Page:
While neither study was designed to look at vaccine efficacy after a single injection, an examination of COVID-19 cases between the two doses showed vaccine efficacy of 52% for Pfizer (39 cases in the vaccine group and 82 in the placebo group) and 80.2% for Moderna (seven cases in the vaccine group, 39 in the placebo group). COVID-19 case numbers between vaccine and placebo groups began to diverge around day 12 for Pfizer, and day 14 for Moderna, suggesting an early onset of a partially protective effect of immunization. Given that adaptive immunity takes at least seven days to develop, the above analysis, which looked at protection after one dose and included the first week of data, likely underestimates the level of protection afforded by one dose.

What If You Had COVID-19 Already?

In terms of past COVID-19 infection, neither study was designed to look at efficacy in people with prior SARS-CoV-2 infection; in both studies, only around 5% of participants had either positive or unknown evidence of prior SARS-CoV-2 infection. Only six of the confirmed COVID-19 cases in the Pfizer study were in subjects with either unknown or confirmed prior history of COVID-19 (one in the vaccine group, five in the placebo group). Moderna had only two cases, both in the placebo group, where the subject had either an unknown or confirmed prior history of COVID-19. The limited data suggests there can be reinfection and that the vaccine can be protective. Interestingly, the Moderna data suggest that participants with a positive baseline evidence of prior SARS-CoV-2 infection were less likely to report adverse reactions to the vaccine; Pfizer did not provide that subanalysis.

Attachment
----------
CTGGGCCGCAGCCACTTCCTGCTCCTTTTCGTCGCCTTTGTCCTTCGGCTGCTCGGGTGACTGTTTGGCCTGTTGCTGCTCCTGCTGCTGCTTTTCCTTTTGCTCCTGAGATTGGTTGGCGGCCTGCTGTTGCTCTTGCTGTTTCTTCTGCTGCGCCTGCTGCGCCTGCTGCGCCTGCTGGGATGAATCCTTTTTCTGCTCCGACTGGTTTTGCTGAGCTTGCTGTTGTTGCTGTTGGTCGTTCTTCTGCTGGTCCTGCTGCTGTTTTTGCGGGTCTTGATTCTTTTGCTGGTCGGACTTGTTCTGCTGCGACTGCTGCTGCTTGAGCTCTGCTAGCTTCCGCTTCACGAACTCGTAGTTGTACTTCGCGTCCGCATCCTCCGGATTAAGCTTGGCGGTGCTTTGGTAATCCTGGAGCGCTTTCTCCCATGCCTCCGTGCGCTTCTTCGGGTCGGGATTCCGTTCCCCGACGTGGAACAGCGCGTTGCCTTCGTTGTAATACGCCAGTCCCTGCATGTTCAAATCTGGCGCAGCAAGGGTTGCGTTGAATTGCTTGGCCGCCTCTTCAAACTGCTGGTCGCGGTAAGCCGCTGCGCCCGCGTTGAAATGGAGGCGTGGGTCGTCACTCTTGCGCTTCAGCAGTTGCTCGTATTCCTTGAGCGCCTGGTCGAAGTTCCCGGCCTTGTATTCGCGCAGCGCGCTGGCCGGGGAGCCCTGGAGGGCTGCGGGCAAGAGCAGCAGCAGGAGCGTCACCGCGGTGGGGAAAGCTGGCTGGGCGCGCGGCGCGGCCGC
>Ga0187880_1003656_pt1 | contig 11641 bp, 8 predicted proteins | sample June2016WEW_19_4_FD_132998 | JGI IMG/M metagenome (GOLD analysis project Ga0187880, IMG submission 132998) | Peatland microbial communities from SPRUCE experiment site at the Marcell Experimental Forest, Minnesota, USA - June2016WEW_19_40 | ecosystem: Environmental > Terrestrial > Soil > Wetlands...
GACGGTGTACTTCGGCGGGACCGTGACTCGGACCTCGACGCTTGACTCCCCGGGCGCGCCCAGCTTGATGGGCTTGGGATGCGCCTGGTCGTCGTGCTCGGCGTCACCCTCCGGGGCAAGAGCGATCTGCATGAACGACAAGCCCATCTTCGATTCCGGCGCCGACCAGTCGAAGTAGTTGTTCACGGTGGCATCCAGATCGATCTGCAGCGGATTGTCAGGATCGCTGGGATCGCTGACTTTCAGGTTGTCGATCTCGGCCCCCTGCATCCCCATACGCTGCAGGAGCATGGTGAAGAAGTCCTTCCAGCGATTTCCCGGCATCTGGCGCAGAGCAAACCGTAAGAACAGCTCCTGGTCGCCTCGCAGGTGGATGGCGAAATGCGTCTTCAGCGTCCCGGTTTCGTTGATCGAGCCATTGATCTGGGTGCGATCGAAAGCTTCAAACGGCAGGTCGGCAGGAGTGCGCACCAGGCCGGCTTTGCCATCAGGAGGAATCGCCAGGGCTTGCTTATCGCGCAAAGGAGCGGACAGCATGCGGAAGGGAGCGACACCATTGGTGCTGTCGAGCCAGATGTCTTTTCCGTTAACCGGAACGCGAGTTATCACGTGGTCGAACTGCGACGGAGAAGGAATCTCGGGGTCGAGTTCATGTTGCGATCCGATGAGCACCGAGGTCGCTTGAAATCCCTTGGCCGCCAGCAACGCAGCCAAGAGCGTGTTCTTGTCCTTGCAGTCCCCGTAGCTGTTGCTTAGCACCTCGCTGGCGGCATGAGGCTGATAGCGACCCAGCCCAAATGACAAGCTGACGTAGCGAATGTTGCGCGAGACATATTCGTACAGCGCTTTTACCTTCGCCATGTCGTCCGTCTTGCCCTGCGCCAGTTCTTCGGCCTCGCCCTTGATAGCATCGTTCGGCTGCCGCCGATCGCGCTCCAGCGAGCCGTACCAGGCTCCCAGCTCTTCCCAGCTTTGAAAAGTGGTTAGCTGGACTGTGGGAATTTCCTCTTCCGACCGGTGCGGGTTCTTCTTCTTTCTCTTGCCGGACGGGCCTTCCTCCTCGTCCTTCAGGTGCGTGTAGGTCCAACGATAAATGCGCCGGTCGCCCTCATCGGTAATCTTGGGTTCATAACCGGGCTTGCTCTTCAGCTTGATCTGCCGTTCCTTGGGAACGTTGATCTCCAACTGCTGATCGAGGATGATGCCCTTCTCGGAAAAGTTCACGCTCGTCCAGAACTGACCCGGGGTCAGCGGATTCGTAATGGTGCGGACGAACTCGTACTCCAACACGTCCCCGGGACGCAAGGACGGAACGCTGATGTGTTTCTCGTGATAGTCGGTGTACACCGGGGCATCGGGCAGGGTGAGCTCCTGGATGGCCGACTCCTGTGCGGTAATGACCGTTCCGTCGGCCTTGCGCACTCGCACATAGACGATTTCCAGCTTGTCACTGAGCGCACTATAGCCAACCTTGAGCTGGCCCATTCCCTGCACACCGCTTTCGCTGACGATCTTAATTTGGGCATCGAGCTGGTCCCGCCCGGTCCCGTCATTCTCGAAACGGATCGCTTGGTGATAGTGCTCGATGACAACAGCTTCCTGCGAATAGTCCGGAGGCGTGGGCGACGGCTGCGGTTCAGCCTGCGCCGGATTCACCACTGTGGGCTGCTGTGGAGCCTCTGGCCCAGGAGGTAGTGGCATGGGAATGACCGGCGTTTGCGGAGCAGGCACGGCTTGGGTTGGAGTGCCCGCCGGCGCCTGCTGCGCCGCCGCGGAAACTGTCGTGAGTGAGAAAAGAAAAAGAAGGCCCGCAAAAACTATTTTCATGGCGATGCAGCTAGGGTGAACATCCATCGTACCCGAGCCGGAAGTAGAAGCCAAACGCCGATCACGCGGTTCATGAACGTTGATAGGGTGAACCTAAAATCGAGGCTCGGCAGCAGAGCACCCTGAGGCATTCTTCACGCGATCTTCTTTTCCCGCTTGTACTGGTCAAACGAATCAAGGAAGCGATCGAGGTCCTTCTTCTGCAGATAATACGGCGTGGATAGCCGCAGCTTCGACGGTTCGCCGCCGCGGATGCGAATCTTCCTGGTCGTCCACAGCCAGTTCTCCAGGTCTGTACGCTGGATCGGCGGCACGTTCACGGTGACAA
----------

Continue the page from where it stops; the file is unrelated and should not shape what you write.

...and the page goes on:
What Are the Knowledge Gaps?

While the current data for both vaccines are very promising, there are still many unknowns. The Pfizer trial included 196 participants who were HIV-positive but those data from those individuals were not included in the NEJM paper, and overall, the group was too small to evaluate efficacy outcomes. So far there is limited to no data on the effects on pregnant or lactating individuals, nor safety and efficacy for immunocompromised people or adolescents, as these groups were excluded from the phase 3 trials. Moderna has initiated a combined phase 2 and 3 clinical trial to test its vaccine in adolescents aged 12 to 18, and Pfizer has also enrolled adolescents aged 12 to 15. It is important to remember that the 95% efficacy data is based on a median of two months of observation, under current conditions in a society where exposure is limited. It is unknown at this time how long the protection will last, and it is unclear whether the vaccine prevents asymptomatic infection and viral transmission. It will be important to continue the placebo-controlled trial for as long as possible so that this data can be collected, however, there are of course ethical concerns given the risk of SARS-CoV-2 infection and the demonstrated efficacy of the vaccine.